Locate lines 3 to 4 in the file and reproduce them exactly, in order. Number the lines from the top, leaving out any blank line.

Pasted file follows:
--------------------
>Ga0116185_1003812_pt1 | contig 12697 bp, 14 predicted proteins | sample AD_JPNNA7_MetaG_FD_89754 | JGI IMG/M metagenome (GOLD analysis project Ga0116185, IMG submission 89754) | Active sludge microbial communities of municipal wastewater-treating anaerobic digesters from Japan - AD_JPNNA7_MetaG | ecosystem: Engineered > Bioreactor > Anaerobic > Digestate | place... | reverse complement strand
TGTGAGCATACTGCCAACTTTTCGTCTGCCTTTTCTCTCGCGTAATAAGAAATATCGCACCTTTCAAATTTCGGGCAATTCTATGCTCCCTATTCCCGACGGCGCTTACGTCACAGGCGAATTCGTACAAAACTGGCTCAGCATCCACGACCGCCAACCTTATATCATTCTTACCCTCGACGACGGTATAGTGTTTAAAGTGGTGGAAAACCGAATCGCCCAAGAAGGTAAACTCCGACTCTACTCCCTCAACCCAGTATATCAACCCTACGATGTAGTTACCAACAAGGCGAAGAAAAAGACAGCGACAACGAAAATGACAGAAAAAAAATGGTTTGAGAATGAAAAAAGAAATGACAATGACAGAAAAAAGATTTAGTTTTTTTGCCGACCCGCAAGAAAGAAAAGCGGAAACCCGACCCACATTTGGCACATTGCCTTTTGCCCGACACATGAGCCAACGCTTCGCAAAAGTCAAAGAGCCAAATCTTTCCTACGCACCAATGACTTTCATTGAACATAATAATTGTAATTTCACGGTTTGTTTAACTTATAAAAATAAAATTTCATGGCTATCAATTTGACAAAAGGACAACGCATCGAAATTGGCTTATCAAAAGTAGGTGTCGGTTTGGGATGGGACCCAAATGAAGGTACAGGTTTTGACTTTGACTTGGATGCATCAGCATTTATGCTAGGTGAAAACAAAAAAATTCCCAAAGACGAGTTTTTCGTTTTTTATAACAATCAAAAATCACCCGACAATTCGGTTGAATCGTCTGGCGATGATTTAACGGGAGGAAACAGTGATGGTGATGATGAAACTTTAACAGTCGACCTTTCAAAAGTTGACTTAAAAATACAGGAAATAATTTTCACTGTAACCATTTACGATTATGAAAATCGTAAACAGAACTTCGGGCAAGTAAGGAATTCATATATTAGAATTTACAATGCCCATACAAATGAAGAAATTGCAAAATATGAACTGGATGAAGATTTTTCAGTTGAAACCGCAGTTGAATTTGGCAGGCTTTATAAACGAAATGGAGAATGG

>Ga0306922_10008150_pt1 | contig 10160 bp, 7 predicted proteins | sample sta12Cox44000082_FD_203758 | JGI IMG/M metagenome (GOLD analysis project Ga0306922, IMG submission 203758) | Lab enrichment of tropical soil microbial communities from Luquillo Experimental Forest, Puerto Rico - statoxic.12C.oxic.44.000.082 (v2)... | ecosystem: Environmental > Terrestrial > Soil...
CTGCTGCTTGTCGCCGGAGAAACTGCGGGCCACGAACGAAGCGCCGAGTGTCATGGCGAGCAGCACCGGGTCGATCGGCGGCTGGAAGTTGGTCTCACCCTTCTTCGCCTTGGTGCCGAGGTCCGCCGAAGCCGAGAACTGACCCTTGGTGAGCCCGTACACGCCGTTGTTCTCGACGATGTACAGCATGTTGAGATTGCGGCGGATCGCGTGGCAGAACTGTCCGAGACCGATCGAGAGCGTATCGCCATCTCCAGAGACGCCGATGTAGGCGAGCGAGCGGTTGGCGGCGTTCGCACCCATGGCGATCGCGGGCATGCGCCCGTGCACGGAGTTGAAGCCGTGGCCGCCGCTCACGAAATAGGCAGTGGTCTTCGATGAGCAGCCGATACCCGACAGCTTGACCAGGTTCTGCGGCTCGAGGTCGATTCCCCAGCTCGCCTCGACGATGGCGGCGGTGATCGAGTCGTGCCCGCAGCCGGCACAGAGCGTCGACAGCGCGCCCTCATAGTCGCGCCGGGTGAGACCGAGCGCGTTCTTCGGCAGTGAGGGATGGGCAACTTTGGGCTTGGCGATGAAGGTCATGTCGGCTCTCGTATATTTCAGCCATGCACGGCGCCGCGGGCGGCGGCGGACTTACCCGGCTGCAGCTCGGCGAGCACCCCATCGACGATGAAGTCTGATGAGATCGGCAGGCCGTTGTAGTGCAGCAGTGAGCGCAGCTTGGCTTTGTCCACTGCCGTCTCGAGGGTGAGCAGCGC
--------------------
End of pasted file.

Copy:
>Ga0306922_10008150_pt1 | contig 10160 bp, 7 predicted proteins | sample sta12Cox44000082_FD_203758 | JGI IMG/M metagenome (GOLD analysis project Ga0306922, IMG submission 203758) | Lab enrichment of tropical soil microbial communities from Luquillo Experimental Forest, Puerto Rico - statoxic.12C.oxic.44.000.082 (v2)... | ecosystem: Environmental > Terrestrial > Soil...
CTGCTGCTTGTCGCCGGAGAAACTGCGGGCCACGAACGAAGCGCCGAGTGTCATGGCGAGCAGCACCGGGTCGATCGGCGGCTGGAAGTTGGTCTCACCCTTCTTCGCCTTGGTGCCGAGGTCCGCCGAAGCCGAGAACTGACCCTTGGTGAGCCCGTACACGCCGTTGTTCTCGACGATGTACAGCATGTTGAGATTGCGGCGGATCGCGTGGCAGAACTGTCCGAGACCGATCGAGAGCGTATCGCCATCTCCAGAGACGCCGATGTAGGCGAGCGAGCGGTTGGCGGCGTTCGCACCCATGGCGATCGCGGGCATGCGCCCGTGCACGGAGTTGAAGCCGTGGCCGCCGCTCACGAAATAGGCAGTGGTCTTCGATGAGCAGCCGATACCCGACAGCTTGACCAGGTTCTGCGGCTCGAGGTCGATTCCCCAGCTCGCCTCGACGATGGCGGCGGTGATCGAGTCGTGCCCGCAGCCGGCACAGAGCGTCGACAGCGCGCCCTCATAGTCGCGCCGGGTGAGACCGAGCGCGTTCTTCGGCAGTGAGGGATGGGCAACTTTGGGCTTGGCGATGAAGGTCATGTCGGCTCTCGTATATTTCAGCCATGCACGGCGCCGCGGGCGGCGGCGGACTTACCCGGCTGCAGCTCGGCGAGCACCCCATCGACGATGAAGTCTGATGAGATCGGCAGGCCGTTGTAGTGCAGCAGTGAGCGCAGCTTGGCTTTGTCCACTGCCGTCTCGAGGGTGAGCAGCGC